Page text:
Heat has traditionally threatened Mississippi's catfish, but this year's hot temperatures have not been an issue as most producers are equipped for the challenge.

Algae in catfish ponds supply the oxygen catfish require during the day, but at night the catfish rely on aerators. With high temperatures, catfish require more oxygen in the water.

July's near-record nighttime temperatures meant catfish producers had to run aerators all night every night and even some cloudy days.

Jim Steeby, area aquaculture agent with Mississippi State University's Thad Cochran National Warmwater Aquaculture Center in Stoneville, said water temperatures have been between 90 and 95 degrees lately. Ideal temperatures are between 80 and 85 degrees.

"When the water is this hot, we do a lot of aeration, but we're pretty well-equipped for that," Steeby said.

"It's critical that we supply them with oxygen during the nighttime hours. As nights get longer, we will aerate until the water temperatures cool."

With cooler spring weather, catfish production started on schedule rather than early as it has the previous two years. Fish feeding and the hatchery season did not get an early start.

"Catfish grow rapidly once they reach the 0.25- to 0.5-pound range. It helps to start feeding fish early to ensure they reach market size," Steeby said.

Market size is a 1.25- to 1.5-pound fish, or one that measures between 15 and 17 inches. This spring was the third year in a row the supply of market-sized catfish has not been able to keep up with processor demand.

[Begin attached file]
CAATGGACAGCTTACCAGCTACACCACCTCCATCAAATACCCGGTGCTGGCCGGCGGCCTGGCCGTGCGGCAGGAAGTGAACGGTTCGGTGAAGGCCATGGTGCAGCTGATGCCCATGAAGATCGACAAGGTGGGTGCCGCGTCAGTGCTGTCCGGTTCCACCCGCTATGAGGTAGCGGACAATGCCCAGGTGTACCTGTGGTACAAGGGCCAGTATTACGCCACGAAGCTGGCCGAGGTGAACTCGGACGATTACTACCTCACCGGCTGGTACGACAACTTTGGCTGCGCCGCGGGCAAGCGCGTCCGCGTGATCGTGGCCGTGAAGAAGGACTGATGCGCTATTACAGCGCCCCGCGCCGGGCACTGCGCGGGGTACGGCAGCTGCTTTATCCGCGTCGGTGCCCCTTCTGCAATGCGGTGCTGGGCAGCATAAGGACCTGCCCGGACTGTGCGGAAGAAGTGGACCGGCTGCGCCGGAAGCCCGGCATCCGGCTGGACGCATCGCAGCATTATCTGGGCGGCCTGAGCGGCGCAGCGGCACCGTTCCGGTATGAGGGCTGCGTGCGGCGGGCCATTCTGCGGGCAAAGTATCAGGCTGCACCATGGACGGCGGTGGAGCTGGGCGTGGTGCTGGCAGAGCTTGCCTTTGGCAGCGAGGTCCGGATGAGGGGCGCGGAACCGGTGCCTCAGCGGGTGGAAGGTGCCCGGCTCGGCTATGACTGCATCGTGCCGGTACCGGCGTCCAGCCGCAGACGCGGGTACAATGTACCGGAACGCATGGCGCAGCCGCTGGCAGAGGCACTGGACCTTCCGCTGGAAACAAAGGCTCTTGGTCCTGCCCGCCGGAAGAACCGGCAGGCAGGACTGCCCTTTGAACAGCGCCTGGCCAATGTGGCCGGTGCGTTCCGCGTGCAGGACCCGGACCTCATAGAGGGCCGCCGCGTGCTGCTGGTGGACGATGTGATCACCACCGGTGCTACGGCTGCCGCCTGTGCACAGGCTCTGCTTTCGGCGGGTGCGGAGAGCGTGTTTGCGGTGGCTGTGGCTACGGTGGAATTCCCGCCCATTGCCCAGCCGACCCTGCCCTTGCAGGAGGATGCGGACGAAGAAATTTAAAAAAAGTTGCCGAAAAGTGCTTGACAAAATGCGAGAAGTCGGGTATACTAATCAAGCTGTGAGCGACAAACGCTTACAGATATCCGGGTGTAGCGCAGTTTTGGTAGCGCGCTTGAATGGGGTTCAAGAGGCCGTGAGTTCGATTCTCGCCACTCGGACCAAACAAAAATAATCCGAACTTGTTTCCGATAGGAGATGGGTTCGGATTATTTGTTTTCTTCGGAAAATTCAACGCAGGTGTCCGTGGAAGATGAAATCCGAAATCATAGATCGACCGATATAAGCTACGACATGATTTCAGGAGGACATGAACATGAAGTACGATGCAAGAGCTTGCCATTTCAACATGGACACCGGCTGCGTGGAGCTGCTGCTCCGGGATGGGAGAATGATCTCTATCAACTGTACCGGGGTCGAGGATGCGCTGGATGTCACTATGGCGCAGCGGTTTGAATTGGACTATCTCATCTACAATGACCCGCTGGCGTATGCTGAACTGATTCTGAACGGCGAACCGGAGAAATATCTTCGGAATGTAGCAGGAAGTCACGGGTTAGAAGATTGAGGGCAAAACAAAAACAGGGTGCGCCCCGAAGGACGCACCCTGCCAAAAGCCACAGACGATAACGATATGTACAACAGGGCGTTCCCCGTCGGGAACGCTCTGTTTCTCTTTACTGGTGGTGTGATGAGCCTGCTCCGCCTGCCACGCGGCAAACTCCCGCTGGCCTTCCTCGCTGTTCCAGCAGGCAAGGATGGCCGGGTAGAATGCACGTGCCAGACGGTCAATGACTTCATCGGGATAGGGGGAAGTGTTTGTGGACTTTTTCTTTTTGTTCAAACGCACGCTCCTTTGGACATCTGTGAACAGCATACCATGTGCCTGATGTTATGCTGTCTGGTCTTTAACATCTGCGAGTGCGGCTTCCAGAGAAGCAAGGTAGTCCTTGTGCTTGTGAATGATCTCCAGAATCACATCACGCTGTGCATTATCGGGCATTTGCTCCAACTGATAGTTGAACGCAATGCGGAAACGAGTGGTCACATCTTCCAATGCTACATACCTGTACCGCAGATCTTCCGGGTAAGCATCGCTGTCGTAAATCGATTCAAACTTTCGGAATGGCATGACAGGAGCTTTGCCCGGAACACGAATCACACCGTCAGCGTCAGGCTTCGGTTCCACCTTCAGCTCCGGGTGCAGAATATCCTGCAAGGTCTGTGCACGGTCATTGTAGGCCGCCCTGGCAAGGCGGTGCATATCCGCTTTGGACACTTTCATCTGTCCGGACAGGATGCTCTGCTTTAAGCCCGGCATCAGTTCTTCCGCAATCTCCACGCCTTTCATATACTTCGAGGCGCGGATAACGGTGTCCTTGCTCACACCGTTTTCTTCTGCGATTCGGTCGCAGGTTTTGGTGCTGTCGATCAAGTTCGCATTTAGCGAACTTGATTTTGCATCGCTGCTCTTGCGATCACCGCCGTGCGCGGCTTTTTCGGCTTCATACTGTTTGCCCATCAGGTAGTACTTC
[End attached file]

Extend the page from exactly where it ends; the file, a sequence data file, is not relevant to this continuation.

Price has been good so far this year. Current prices are 75 cents a pound for live fish, down from 80 cents in mid-July. With prices for soybeans the main ingredient in catfish feed very low, feed prices are good for farmers, staying mostly around $210 a ton.

Chat Phillips of Phillips Brothers Farm in Yazoo City, Miss., has 1,200 acres of foodfish and fingerling ponds. He said current prices are decent, especially when coupled with feed prices. "We feel fortunate that our spread between feed and fish is still favorable," Phillips said.

Because of the cool spring, his ponds were a little slow starting the feeding season, but feed volumes picked up in June and July, and August production seems off to a good start. The only problem he's had is some catfish deaths when the high temperatures broke in late July.

"We have had some mortality that occurred during the recent cool-off that gives me concern as we begin to approach the fall transition period," Phillips said. "Normally we don't see that happening, and I was real concerned to see it occur in July."

Steeby said when the water cools, bacteria outbreaks become a problem. In late fall, producers cut back catfish feed, as eating less increases the chances of surviving a disease.

Last year, Mississippi's 108,000 acres of catfish ponds produced 385 million pounds of catfish, 65 percent of the nation's total production.